And the last thing I want to say about the explosion of the two thirds world church is this: while the movement of God in other parts of the world is exciting and wonderful and demands our attention, it means nothing for us if it remains ‘over there’.

    A third view of the emerging church is an oldie but a goodie: it is the rise of ‘house churches’ and a return to community focus.

    This group is greatly diverse, and with such diversity comes conflicting opinions. For example a mere mention of community raises the question of which community? Is the focus to be on creating and fostering God’s community or the community outside the family of God.

    My friends online in the house church movement have told me how they go to one house church and all of the focus is on the community of believers. Then a short time later when a falling out occurs they end up in another group where the key focus is on the outside community. For many, mission and ecclesiology seem unable to live together. Which one comes first?

    In the ocean of discussion about the emergent movement, very few seem to be talking in terms of ecclesiology for mission.

    Pause for a minute. This, I think, might be the key, the truth that binds this all together. Most of us who long to see something great come out of this nexus of ideas, we long for the church to be one in which mission is accomplished. Where evangelism is finally taking place effectively.

    The process of evangelism is really simple. Only when we speak to the hearts, minds and finally soul or spirit of a person can the process be effective. People need to be receptive to hear the truth. The truth must be acted upon. The soul is changed.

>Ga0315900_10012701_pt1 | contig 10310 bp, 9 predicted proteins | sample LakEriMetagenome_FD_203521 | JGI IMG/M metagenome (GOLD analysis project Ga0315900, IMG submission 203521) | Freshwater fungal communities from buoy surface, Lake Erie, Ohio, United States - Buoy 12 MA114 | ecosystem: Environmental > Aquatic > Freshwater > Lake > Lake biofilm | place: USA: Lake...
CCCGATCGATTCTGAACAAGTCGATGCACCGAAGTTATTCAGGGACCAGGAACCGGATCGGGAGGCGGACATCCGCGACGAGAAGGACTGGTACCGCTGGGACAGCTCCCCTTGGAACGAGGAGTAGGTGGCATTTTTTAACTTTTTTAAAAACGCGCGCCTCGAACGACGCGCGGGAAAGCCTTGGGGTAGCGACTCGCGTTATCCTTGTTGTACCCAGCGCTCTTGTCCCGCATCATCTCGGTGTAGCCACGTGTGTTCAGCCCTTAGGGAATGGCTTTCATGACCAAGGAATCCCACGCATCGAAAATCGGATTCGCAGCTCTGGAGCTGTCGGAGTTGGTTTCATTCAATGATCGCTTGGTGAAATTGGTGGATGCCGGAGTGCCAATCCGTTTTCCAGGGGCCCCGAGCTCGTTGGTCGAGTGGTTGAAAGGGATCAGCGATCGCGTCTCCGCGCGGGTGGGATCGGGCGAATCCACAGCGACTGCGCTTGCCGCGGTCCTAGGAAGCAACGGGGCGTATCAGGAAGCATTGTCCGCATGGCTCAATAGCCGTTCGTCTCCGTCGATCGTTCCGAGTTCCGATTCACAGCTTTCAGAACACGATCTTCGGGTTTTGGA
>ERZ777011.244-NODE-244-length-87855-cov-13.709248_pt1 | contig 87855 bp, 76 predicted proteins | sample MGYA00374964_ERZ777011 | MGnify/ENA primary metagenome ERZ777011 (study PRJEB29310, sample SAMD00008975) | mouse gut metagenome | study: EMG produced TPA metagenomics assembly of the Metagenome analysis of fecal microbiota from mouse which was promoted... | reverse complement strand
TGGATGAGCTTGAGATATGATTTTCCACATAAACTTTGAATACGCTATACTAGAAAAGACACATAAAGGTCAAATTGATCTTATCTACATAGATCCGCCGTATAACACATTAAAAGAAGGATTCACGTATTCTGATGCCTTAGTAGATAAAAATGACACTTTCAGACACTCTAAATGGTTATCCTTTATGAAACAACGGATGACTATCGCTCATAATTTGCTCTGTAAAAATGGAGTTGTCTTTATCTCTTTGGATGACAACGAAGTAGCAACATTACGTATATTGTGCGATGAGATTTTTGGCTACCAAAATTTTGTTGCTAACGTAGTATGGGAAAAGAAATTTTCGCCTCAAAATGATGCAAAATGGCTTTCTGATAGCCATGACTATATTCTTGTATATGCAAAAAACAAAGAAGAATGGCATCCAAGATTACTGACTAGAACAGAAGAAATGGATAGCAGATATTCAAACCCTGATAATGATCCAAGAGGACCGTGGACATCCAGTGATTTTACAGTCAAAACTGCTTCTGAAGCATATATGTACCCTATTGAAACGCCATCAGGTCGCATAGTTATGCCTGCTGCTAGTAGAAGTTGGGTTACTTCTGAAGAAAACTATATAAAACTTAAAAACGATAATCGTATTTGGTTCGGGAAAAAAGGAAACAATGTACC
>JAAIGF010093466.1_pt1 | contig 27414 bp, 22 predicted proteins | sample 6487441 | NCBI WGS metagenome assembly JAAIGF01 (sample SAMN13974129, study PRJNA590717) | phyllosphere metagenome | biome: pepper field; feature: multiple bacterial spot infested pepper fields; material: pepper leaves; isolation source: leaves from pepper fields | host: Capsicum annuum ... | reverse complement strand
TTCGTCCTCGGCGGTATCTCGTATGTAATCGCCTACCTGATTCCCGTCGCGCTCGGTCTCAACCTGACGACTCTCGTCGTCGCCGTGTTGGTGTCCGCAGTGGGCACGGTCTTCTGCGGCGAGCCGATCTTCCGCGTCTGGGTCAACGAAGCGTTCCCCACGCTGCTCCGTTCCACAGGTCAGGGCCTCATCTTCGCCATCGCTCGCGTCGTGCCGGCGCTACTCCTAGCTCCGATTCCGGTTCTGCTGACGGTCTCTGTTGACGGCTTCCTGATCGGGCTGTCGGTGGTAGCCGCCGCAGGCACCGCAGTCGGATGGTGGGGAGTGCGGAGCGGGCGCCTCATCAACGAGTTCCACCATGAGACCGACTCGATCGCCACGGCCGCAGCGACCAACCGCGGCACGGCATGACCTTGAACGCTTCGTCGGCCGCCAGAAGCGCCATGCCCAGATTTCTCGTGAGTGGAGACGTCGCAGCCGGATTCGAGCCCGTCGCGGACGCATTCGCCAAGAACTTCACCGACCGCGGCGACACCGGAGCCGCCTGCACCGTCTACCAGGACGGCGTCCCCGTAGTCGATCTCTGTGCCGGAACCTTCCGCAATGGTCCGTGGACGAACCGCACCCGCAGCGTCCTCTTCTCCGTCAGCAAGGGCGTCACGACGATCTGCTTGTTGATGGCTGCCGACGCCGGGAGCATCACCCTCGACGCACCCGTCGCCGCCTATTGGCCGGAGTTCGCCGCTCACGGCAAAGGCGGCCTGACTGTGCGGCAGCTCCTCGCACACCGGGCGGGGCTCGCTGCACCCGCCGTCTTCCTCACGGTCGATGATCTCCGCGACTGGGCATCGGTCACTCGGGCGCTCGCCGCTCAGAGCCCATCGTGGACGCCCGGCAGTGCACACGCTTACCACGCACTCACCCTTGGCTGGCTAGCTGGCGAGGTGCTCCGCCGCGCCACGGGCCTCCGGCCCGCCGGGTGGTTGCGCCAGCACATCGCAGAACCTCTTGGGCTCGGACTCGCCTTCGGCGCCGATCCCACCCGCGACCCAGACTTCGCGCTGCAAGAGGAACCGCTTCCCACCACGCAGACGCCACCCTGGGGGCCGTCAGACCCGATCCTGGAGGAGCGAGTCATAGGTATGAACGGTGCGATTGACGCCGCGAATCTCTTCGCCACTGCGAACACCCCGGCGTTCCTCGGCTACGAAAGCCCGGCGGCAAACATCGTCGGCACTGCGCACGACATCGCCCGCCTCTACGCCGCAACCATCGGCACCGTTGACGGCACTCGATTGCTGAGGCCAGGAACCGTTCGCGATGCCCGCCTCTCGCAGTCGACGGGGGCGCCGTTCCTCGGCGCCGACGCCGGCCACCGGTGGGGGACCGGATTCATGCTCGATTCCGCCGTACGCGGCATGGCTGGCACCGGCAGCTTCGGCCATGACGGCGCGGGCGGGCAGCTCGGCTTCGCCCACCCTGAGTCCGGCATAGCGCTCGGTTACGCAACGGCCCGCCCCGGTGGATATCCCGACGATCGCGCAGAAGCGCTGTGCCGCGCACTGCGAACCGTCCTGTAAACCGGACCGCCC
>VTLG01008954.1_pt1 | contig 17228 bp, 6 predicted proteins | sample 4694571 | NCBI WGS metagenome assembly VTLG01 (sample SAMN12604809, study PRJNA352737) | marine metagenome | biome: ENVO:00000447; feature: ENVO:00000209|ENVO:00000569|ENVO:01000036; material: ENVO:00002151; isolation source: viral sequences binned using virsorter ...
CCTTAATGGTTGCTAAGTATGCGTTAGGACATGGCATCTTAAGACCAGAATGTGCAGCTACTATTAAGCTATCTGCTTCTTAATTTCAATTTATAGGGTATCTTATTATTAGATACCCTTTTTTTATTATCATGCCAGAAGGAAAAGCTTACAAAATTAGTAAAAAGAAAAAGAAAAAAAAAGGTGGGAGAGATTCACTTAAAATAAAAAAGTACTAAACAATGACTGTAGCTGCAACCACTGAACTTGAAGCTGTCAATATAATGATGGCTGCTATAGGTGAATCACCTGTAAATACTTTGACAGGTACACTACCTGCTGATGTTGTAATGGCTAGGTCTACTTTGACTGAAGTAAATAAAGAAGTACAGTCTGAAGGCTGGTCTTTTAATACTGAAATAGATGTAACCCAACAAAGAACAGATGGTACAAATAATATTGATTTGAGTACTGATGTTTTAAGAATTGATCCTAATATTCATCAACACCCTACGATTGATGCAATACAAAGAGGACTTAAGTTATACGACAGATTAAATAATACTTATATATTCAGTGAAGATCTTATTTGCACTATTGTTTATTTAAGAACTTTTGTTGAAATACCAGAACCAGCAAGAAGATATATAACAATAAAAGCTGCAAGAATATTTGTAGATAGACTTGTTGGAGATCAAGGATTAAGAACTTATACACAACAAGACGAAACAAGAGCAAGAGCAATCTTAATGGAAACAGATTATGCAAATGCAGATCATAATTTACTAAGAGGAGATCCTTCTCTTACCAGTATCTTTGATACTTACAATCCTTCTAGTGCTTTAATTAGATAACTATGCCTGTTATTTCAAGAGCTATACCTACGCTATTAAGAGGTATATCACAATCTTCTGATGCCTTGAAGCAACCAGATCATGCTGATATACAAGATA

Now this is were it gets exciting. After all this talk about community I can see the importance it will play in the first step of evangelism. Community is vital! People need to feel as though they belong, even moreso with security of all kinds failing (eg national defence, financial, relational, societal). The community which the family of God can offer is paramount for evangelism. A change has taken place, we have gone from believe (in Christ) then belong to belong (to the Christian community) then believe.

    I’m not condoning a watered-down salvation message which promotes, ‘Come to Jesus and you can belong and feel safe’. In fact it is, ‘Come to Jesus because He is worth the risks and dangers you SHALL face’. That is the sort of community we need to foster. A community which espouses the dangers/risks of following Jesus yet is certain that He is worth it!

    To me this is a return to the principles of Acts anyway. The issue of apostles and prophets in all honesty is a waste of time for the emerging church. For far too long we’ve been consumed with matters inconsequential to extending His Kingdom!

    Ecclesiology in terms of mission is exciting, not just because it gets the job done, but because it continues to fan the flame of evangelism. The standard model of our churches has been: once a person is saved we pluck them out of their environment and educate them. This has been called ’salvation lift’. When we talk about ecclesiology in terms of mission we don’t have that problem because the two communities are so intertwined.

    The emerging church is a church which understands ecclesiology in terms of it being missional. It is a return to the values from Acts. That is, the emerging church fully understands what it means by the phrase, ‘Jesus is worth it all’. The emerging church is far more fluid than ever before, where every single thing a believer does is seen as a mission opportunity.

    Could it be that in the emerging church there will not just be theology but theology in action?